Yes, Kool-Aid is bad for you. Each cup of Kool-Aid has 20 grams of sugar, or to be precise, the equivalent of 5 teaspoons of sugar. Research has shown that the artificial dyes in Kool-Aid may cause hyperactivity in your child. Long-term consumption may increase the risk of obesity, diabetes, and even cancer.
Kool-Aid was introduced in the US back in 1927 and is sold as a powdered drink mix. The marketing message is that it is a "healthy" substitute for water; the reason being artificially added Vitamin-C is one of its ingredients.
But, what a lot of people don't know is that Kool-Aid is nothing but a massive dose of sugar, which we know causes an increase in inflammation and insulin. Regular intake of Kool-Aid increases blood sugar levels. The risks of developing obesity, diabetes, and cancer go up as well.
A team of researchers from the pediatrics department of Vanderbilt University recently published results from a year-long study. The study was regarding the effect of fructose on 29 adult Rhesus monkeys in the age range of 12-20 years (equivalent to 26-60 years in humans).
Rhesus Monkeys are physiologically similar to humans and have a propensity of developing similar chronic diseases. At the beginning of the study, all monkeys were fit and healthy and had normal blood glucose levels. Their diet was regular monkey lab meals, and they were given access to 500 ml of Kool-Aid per day.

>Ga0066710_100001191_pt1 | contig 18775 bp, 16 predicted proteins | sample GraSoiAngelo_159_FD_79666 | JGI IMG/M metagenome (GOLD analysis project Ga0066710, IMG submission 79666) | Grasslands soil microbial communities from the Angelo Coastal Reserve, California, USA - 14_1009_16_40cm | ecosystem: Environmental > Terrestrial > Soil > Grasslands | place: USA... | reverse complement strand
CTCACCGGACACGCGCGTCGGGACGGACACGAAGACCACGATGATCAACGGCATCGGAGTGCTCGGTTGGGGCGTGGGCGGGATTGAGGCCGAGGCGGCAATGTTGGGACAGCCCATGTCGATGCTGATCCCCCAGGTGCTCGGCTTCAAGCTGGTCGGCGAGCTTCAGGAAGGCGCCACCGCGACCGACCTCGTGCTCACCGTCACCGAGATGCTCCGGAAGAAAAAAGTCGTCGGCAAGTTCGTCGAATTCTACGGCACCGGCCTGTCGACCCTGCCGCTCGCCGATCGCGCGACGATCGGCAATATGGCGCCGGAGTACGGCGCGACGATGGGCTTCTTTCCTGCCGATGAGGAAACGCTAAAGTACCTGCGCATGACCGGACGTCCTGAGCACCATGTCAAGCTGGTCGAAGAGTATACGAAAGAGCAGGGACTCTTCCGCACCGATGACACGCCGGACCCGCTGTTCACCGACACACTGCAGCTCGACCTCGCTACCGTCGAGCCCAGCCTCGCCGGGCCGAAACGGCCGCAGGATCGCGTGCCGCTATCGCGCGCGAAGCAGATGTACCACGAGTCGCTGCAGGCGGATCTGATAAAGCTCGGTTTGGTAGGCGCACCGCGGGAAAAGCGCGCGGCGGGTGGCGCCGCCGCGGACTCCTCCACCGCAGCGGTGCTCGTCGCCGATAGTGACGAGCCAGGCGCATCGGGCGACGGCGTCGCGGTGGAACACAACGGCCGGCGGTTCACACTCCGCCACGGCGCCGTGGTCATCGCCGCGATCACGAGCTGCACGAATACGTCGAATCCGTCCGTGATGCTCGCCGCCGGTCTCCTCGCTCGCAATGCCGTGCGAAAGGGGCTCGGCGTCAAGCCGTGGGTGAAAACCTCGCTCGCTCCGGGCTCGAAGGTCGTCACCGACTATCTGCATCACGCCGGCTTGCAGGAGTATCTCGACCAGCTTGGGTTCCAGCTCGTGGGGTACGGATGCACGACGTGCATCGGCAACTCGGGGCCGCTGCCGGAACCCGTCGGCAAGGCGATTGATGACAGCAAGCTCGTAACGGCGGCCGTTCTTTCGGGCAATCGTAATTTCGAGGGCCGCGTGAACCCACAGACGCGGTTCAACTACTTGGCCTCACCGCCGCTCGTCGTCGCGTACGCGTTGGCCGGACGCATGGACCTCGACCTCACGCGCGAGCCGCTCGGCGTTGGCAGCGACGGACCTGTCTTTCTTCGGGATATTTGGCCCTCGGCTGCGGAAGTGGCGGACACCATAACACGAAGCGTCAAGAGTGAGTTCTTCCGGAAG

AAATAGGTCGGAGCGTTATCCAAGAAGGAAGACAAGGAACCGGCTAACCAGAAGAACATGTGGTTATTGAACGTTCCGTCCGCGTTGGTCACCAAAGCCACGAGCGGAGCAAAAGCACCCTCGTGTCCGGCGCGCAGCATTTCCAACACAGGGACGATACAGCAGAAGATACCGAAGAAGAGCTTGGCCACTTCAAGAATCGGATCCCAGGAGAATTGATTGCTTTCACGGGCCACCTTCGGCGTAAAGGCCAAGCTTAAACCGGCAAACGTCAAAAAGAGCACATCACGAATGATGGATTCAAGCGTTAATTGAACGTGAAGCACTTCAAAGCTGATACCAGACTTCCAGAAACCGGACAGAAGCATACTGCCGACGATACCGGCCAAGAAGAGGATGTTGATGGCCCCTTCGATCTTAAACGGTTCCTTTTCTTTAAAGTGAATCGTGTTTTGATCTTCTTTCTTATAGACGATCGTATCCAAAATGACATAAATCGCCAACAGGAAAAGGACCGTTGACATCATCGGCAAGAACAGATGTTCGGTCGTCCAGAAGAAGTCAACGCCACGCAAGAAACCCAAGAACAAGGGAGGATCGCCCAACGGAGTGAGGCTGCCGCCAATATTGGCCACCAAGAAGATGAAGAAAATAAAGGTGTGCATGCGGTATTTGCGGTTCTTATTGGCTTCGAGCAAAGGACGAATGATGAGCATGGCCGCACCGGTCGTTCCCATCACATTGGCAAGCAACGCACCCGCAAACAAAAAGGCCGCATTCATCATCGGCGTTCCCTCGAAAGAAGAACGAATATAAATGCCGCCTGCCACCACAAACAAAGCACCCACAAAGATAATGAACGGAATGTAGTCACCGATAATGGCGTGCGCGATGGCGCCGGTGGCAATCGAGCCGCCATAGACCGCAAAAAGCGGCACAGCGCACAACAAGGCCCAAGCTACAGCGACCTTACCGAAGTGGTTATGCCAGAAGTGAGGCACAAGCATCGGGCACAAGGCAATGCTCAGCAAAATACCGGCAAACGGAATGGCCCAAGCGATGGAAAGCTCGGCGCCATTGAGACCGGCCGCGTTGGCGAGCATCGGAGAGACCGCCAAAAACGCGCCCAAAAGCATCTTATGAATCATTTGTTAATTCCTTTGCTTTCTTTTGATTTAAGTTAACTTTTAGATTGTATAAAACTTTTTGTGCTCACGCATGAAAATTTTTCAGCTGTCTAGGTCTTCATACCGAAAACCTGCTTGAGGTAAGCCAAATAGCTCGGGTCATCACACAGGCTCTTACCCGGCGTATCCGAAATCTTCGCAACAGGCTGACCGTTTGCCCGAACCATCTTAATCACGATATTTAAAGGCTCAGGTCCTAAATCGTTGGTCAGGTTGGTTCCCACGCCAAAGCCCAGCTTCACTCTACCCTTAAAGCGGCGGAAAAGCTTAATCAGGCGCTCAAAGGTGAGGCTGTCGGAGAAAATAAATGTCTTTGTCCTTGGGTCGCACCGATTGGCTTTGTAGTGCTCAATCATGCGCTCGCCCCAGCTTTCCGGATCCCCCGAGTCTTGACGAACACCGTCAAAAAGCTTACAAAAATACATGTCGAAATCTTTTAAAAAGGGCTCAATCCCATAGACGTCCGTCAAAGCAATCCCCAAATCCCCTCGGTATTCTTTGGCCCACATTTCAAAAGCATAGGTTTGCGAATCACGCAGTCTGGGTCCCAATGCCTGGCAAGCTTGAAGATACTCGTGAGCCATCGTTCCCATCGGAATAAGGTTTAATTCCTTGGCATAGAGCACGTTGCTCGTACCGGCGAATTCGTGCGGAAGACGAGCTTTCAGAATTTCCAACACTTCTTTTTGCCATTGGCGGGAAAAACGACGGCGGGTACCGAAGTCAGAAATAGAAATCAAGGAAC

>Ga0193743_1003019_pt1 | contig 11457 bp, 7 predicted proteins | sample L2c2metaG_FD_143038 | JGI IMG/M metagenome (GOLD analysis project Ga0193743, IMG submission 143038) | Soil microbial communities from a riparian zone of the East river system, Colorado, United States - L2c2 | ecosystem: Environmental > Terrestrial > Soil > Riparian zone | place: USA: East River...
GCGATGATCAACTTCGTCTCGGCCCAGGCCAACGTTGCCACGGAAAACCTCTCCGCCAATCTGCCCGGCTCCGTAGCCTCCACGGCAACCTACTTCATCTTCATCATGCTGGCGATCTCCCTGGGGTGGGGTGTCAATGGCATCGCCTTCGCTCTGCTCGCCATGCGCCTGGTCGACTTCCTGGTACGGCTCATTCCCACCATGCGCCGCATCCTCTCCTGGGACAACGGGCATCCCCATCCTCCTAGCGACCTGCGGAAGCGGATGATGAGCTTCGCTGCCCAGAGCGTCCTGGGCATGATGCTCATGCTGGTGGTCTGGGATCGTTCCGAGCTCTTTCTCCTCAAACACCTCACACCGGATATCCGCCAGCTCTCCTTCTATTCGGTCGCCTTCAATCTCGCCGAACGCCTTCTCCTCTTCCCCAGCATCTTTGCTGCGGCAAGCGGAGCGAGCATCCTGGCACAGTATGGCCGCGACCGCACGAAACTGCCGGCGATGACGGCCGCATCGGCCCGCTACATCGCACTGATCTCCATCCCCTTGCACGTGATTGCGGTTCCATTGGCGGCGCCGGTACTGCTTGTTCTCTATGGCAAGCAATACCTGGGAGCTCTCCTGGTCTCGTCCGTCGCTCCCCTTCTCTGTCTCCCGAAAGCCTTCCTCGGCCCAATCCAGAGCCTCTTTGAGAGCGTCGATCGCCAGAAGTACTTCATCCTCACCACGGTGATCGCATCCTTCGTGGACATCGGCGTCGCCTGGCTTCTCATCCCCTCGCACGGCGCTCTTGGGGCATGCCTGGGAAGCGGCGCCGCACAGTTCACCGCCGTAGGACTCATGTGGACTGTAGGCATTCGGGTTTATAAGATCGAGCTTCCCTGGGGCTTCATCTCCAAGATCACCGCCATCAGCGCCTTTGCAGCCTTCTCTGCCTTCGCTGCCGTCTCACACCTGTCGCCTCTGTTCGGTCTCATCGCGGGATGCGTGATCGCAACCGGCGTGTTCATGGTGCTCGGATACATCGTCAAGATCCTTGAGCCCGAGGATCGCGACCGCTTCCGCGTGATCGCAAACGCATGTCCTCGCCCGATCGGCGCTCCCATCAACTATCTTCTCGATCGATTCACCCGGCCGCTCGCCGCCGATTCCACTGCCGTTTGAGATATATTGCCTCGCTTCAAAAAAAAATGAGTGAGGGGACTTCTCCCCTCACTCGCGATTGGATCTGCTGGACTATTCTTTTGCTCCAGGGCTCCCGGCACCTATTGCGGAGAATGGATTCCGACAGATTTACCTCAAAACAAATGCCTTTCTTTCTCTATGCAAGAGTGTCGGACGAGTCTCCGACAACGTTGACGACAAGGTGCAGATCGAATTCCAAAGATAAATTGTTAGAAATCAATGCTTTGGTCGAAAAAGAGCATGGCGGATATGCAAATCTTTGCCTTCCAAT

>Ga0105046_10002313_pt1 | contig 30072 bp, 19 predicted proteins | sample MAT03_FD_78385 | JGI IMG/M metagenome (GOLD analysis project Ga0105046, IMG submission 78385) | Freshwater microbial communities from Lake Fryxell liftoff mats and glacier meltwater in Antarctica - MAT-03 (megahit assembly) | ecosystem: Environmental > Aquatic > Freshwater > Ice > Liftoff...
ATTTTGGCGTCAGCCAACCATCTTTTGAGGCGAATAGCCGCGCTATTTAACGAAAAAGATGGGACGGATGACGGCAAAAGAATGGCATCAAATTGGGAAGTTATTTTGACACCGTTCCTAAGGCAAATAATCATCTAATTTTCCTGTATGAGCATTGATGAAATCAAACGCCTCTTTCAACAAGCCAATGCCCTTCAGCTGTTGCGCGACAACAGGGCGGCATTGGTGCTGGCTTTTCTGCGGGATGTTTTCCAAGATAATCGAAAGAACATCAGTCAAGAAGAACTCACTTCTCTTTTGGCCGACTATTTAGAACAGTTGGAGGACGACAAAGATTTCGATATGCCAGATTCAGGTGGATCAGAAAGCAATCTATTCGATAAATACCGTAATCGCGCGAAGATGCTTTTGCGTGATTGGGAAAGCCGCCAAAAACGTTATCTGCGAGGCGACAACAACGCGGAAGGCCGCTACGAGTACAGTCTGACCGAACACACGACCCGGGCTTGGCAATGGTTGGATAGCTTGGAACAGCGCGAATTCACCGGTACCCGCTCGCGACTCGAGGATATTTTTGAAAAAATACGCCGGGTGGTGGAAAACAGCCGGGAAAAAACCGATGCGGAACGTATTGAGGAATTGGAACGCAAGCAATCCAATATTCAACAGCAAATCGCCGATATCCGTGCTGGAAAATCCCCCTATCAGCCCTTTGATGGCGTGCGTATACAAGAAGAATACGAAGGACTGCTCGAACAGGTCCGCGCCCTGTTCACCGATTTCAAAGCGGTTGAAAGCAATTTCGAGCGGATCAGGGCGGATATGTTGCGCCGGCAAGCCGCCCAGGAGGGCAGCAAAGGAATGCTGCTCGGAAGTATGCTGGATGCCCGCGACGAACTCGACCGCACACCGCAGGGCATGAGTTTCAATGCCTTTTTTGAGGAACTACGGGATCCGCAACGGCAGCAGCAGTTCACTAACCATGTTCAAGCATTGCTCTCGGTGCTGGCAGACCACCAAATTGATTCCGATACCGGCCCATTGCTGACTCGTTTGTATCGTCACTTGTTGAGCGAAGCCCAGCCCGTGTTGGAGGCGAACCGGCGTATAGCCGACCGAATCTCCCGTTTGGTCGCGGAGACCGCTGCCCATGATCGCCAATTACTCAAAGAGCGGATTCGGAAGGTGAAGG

The results were shocking, to say the least. Within 6 to 12 months of starting, four monkeys had developed Type II diabetes and the rest were well on their way. Their weight and body fat levels increased. The monkeys' fasting triglycerides shot up by a mammoth 87%. HDL (or good) cholesterol decreased and LDL (or bad) cholesterol increased, both by 14%. To sum up, within a year of the study, these monkeys were well on their way to a heart attack.
There have been quite a few studies which have proven a causal link between the dyes in Kool-Aid and hyperactivity in children. Red 40, one of the dyes in Kool-Aid, is in the process of being phased out in Europe. Our very own FDA tests have shown that the majority of widely used dyes, such as Red 40, have low levels of compounds which can lead to cancer.
Kool-Aid has been around for a long time and is advertised to be a healthier option than soft drinks and colas. However, taking into account the aforementioned, this might not be the case. Regular consumption is equivalent to a sugar bomb and can negatively impact your health in a number of ways.
In case you absolutely have to drink Kool-Aid, do so in moderation. Alternately, try a brand like True Lemon, which is free of artificial ingredients and preservatives.
Possible short-term side effects
- spike in blood sugar level
- hyperactivity in children
- dyes may turn stool turn green
Possible long-term side effects
- obesity, and related effects